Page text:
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China Slowdown Worsens, Prompting Shock Rate Cuts

Societe Generale said its forecast of 2.7% growth this year “may still prove too optimistic,’’ with July’s trajectory indicating expansion of less than 2% if policymakers ease too little.

China's central bank cut interest rates on Monday amid concern about the economic slowdown.
People line up for a Covid test in Beijing. Domestic confidence has been hit by Beijing's tough response to outbreaks of the infectious Omicron variant, which led to drastic lockdowns in several cities. File photo: Reuters.


China’s economic slowdown worsened in July as Covid lockdowns and a debt crisis that’s roiling the property industry dragged back growth, prompting unexpected rate cuts by the central bank that analysts said are too small to stem the slide.

Property investment tumbled almost 12% in July while industrial output growth and retail sales slowed.  Employment remained fragile with the survey-based nationwide jobless rate easing to 5.4% while youth unemployment climbed to a record 19.9%. In response, the People’s Bank of China trimmed its one-year and seven-year lending rates by 10 basis points each, to 2.75% and 2%, respectively.

“Beijing’s policy support could be too little, too late and too inefficient,” said Lu Ting, chief China economist at Nomura Holdings in Hong Kong. “We think markets are too optimistic about growth in the second half, and we expect a new round of cuts of growth forecasts in coming weeks.“


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Industrial output grew 3.8% in July from a year earlier, according to the National Bureau of Statistics (NBS), below the 3.9% expansion in June and a 4.6% increase expected by analysts in a poll. Retail sales rose 2.7% from a year ago, missing forecasts for 5% growth and the 3.1% growth seen in June.

The grim set of figures indicates the world’s second-largest economy is struggling to shake off the June quarter’s hit to growth from strict Covid restrictions, prompting some economists to downgrade their projections.

“Deceleration resumed across the board, from production to investment and consumption, under the crushing weight of the zero-Covid policy and housing woes,’’ wrote Yao Wei and Michelle Lam, China economists at Societe Generale.  “The [rate] cut shows that policymakers still care about growth, just not much.’’

The economists said their forecast of 2.7% growth this year, among the lowest forecasts, “may still prove too optimistic.’’ July’s trajectory points to growth of less than 2% if policymakers remain slow to ease, they added.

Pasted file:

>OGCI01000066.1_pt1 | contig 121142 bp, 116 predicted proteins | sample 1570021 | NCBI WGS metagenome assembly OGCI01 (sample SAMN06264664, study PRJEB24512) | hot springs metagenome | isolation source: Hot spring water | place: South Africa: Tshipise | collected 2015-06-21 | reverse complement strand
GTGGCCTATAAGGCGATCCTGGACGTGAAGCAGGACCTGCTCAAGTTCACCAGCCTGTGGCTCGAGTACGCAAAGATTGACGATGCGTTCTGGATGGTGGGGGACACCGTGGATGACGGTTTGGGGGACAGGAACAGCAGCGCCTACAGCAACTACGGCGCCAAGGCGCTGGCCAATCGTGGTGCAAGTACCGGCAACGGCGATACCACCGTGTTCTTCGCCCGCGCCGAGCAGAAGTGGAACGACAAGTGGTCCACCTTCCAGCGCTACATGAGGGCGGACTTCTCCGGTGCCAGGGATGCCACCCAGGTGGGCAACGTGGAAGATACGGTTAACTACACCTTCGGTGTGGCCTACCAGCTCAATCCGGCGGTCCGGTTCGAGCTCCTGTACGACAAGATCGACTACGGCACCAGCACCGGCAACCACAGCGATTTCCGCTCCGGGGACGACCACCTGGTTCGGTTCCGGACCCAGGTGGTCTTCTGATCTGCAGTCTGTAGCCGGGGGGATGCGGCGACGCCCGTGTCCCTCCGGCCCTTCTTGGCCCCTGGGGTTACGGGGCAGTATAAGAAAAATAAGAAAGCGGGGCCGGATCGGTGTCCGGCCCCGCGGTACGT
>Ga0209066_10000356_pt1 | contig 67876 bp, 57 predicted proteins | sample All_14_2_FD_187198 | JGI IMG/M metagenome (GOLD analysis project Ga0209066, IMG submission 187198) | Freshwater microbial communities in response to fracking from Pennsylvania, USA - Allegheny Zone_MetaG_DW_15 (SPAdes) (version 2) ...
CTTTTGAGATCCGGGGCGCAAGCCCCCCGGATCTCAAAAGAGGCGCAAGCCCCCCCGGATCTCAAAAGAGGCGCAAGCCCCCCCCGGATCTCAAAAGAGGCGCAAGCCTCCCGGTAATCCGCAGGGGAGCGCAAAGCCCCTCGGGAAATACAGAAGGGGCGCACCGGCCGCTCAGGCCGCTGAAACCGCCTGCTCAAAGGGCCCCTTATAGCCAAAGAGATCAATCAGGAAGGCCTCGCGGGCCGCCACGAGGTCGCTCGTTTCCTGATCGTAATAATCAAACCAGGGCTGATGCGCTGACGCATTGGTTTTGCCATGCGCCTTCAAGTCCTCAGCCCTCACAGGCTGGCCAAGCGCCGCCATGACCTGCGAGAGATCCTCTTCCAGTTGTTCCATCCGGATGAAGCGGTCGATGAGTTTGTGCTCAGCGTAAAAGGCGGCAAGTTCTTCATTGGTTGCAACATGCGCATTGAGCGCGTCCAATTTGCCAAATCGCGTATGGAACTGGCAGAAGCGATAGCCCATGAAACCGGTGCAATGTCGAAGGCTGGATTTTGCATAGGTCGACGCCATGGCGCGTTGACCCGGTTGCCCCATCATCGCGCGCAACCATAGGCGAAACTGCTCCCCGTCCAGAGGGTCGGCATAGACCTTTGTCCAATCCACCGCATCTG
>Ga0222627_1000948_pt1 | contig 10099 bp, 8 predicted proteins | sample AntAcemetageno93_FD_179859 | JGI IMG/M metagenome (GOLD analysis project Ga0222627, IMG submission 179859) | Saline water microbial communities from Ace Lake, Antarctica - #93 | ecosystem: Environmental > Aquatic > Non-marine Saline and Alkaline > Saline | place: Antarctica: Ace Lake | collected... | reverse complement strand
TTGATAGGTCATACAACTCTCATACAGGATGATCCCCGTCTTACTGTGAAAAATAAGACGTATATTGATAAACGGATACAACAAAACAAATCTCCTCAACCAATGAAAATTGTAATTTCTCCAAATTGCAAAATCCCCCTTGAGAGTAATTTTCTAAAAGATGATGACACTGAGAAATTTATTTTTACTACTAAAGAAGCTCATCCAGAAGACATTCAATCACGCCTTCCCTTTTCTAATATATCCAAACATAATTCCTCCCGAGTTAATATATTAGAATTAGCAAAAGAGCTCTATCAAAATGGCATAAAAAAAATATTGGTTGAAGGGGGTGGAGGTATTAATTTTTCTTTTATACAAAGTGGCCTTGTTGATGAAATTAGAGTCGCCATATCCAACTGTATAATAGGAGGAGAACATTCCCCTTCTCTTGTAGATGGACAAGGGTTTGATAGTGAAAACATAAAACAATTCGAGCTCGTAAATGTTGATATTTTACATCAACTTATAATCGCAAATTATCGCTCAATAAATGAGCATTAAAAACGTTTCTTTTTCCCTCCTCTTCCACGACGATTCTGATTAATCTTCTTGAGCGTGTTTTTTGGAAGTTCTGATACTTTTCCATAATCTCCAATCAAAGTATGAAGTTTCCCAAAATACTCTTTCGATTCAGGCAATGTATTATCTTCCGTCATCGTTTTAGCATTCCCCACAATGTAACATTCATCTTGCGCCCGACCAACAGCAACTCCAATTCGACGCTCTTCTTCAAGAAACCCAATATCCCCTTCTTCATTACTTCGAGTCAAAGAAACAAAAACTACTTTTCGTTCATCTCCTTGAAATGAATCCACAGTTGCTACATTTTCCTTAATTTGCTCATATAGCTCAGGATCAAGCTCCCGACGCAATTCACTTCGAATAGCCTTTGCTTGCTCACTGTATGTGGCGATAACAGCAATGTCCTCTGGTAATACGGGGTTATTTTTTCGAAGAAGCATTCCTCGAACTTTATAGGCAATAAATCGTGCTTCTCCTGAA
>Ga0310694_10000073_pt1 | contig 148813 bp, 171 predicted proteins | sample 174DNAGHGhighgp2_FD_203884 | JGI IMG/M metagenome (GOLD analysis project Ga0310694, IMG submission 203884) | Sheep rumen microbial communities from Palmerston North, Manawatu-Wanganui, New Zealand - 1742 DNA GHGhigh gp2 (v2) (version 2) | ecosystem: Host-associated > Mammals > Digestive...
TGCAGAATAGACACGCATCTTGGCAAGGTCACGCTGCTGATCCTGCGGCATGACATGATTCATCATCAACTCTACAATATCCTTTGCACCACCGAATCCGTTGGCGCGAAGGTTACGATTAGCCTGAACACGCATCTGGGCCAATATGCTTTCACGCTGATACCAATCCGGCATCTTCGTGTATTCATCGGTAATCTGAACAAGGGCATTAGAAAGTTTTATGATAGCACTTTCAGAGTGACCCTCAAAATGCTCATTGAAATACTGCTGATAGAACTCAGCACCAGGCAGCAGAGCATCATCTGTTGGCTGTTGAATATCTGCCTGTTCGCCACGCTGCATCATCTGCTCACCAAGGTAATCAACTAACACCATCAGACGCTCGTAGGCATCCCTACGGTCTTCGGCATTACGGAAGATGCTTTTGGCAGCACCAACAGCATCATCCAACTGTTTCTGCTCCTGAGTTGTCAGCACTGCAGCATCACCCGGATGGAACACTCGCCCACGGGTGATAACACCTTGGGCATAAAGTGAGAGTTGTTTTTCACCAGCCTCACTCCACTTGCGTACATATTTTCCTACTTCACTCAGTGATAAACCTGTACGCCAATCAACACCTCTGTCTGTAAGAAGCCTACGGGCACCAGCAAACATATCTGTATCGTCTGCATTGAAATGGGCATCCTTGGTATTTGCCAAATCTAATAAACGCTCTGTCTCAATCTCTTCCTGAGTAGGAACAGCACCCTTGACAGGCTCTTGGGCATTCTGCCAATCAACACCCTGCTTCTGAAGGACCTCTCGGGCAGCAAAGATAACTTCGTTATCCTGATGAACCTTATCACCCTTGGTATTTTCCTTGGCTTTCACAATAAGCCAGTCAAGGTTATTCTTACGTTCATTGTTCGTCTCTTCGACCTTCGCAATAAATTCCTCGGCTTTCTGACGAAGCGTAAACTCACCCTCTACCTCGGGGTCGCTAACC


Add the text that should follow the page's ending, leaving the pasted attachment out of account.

Property Investment Tumbles

The property sector, which has been further rocked by a mortgage boycott that weighed on buyers’ sentiment, deteriorated in July. Property investment tumbled close to 12%, the fastest rate this year, while the drop in new sales deepened close to 29%.

New yuan loans also tumbled by more than expected in July as companies and consumers stayed wary of taking on debt, data showed on Friday.

“The July data suggest that the post-lockdown recovery lost steam as the one-off boost from reopening fizzled out and mortgage boycotts triggered a renewed deterioration in the property sector,” said Julian Evans-Pritchard, senior China economist at Capital Economics.  ”The People’s Bank of China is already responding to these headwinds by stepping up support… But with credit growth proving less responsive to policy loosening than in the past, this probably won’t be sufficient to prevent further economic weakness.”

The world’s second-biggest economy narrowly escaped a contraction in the June quarter, hobbled by Covid lockdowns, a deepening downturn in the property market and persistently soft consumer spending. Drags on growth abound as many Chinese cities, including manufacturing hubs and popular tourist spots, imposed lockdown measures in July after fresh outbreaks of the more transmissible Omicron variant.


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Weak Demand

“All economic data disappointed in July, with the exception being exports,” said Nie Wen, Shanghai-based economist at Hwabao Trust, adding that heatwaves in July also weighed on activity. “Loan demand from the real economy remained weak, suggesting a cautious outlook for the months ahead,”

Nie lowered his forecast for growth in the current quarter by 1 percentage point to 4-4.5%. The economy is widely expected to miss its official growth target this year – set at around 5.5% – for the first time since 2015.

Fixed asset investment, which Beijing had hoped would drive growth in the second half, grew 5.7% in the first seven months of the year from the same period a year earlier, versus a forecast 6.2% rise and down from a 6.1% jump in January-June.

“We are now facing a typical liquidity trap problem,” said Wang Jun, director at China Chief Economist Forum. “No matter how loose the credit supply is, companies and consumers are cautious in taking on more debt. Some of them are now even paying back their debt in advance. This may herald a recession.”


  • Jim Pollard, Reuters


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Jim Pollard

Jim Pollard is an Australian journalist based in Thailand since 1999. He worked for News Ltd papers in Sydney, Perth, London and Melbourne before travelling through SE Asia in the late 90s. He was a senior editor at The Nation for 17+ years.


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